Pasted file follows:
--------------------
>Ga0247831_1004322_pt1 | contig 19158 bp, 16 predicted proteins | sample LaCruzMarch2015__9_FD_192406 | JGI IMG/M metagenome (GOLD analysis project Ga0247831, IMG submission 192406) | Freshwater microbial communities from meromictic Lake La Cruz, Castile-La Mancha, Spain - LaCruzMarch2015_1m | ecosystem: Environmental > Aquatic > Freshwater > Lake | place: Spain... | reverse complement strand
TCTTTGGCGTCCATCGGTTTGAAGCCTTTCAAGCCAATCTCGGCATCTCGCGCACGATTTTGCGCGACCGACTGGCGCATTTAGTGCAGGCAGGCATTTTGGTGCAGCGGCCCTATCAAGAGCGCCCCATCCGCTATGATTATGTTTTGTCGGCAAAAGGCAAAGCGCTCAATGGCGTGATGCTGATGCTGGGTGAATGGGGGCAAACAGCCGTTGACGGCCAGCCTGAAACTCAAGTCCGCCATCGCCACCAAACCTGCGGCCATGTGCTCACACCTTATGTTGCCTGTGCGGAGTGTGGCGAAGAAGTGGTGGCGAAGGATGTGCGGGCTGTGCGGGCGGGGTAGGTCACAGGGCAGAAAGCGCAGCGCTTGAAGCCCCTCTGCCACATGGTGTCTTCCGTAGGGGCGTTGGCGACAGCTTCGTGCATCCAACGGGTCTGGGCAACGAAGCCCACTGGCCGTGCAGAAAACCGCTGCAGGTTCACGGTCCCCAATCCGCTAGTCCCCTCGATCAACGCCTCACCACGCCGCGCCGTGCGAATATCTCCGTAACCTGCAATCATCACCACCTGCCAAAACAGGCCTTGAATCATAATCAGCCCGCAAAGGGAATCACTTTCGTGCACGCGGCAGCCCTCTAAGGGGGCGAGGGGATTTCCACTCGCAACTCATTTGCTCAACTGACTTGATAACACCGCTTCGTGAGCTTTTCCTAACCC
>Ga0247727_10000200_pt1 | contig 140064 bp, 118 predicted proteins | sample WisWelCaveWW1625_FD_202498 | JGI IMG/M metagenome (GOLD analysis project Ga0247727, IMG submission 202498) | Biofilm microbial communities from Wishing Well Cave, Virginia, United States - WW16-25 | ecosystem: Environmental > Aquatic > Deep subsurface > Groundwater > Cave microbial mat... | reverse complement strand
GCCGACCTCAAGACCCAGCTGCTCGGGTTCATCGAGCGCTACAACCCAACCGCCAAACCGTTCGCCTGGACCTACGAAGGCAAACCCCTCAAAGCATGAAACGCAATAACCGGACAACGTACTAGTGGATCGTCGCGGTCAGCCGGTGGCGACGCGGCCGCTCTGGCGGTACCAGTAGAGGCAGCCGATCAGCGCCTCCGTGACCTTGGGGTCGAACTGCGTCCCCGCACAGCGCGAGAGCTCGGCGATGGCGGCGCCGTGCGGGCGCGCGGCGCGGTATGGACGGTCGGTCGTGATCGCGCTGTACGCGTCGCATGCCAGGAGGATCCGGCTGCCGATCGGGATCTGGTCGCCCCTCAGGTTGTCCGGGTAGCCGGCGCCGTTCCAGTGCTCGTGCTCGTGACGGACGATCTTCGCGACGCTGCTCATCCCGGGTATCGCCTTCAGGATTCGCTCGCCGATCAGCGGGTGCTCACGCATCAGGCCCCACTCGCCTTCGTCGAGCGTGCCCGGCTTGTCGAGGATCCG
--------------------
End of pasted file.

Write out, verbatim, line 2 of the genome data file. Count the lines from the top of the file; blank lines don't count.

TCTTTGGCGTCCATCGGTTTGAAGCCTTTCAAGCCAATCTCGGCATCTCGCGCACGATTTTGCGCGACCGACTGGCGCATTTAGTGCAGGCAGGCATTTTGGTGCAGCGGCCCTATCAAGAGCGCCCCATCCGCTATGATTATGTTTTGTCGGCAAAAGGCAAAGCGCTCAATGGCGTGATGCTGATGCTGGGTGAATGGGGGCAAACAGCCGTTGACGGCCAGCCTGAAACTCAAGTCCGCCATCGCCACCAAACCTGCGGCCATGTGCTCACACCTTATGTTGCCTGTGCGGAGTGTGGCGAAGAAGTGGTGGCGAAGGATGTGCGGGCTGTGCGGGCGGGGTAGGTCACAGGGCAGAAAGCGCAGCGCTTGAAGCCCCTCTGCCACATGGTGTCTTCCGTAGGGGCGTTGGCGACAGCTTCGTGCATCCAACGGGTCTGGGCAACGAAGCCCACTGGCCGTGCAGAAAACCGCTGCAGGTTCACGGTCCCCAATCCGCTAGTCCCCTCGATCAACGCCTCACCACGCCGCGCCGTGCGAATATCTCCGTAACCTGCAATCATCACCACCTGCCAAAACAGGCCTTGAATCATAATCAGCCCGCAAAGGGAATCACTTTCGTGCACGCGGCAGCCCTCTAAGGGGGCGAGGGGATTTCCACTCGCAACTCATTTGCTCAACTGACTTGATAACACCGCTTCGTGAGCTTTTCCTAACCC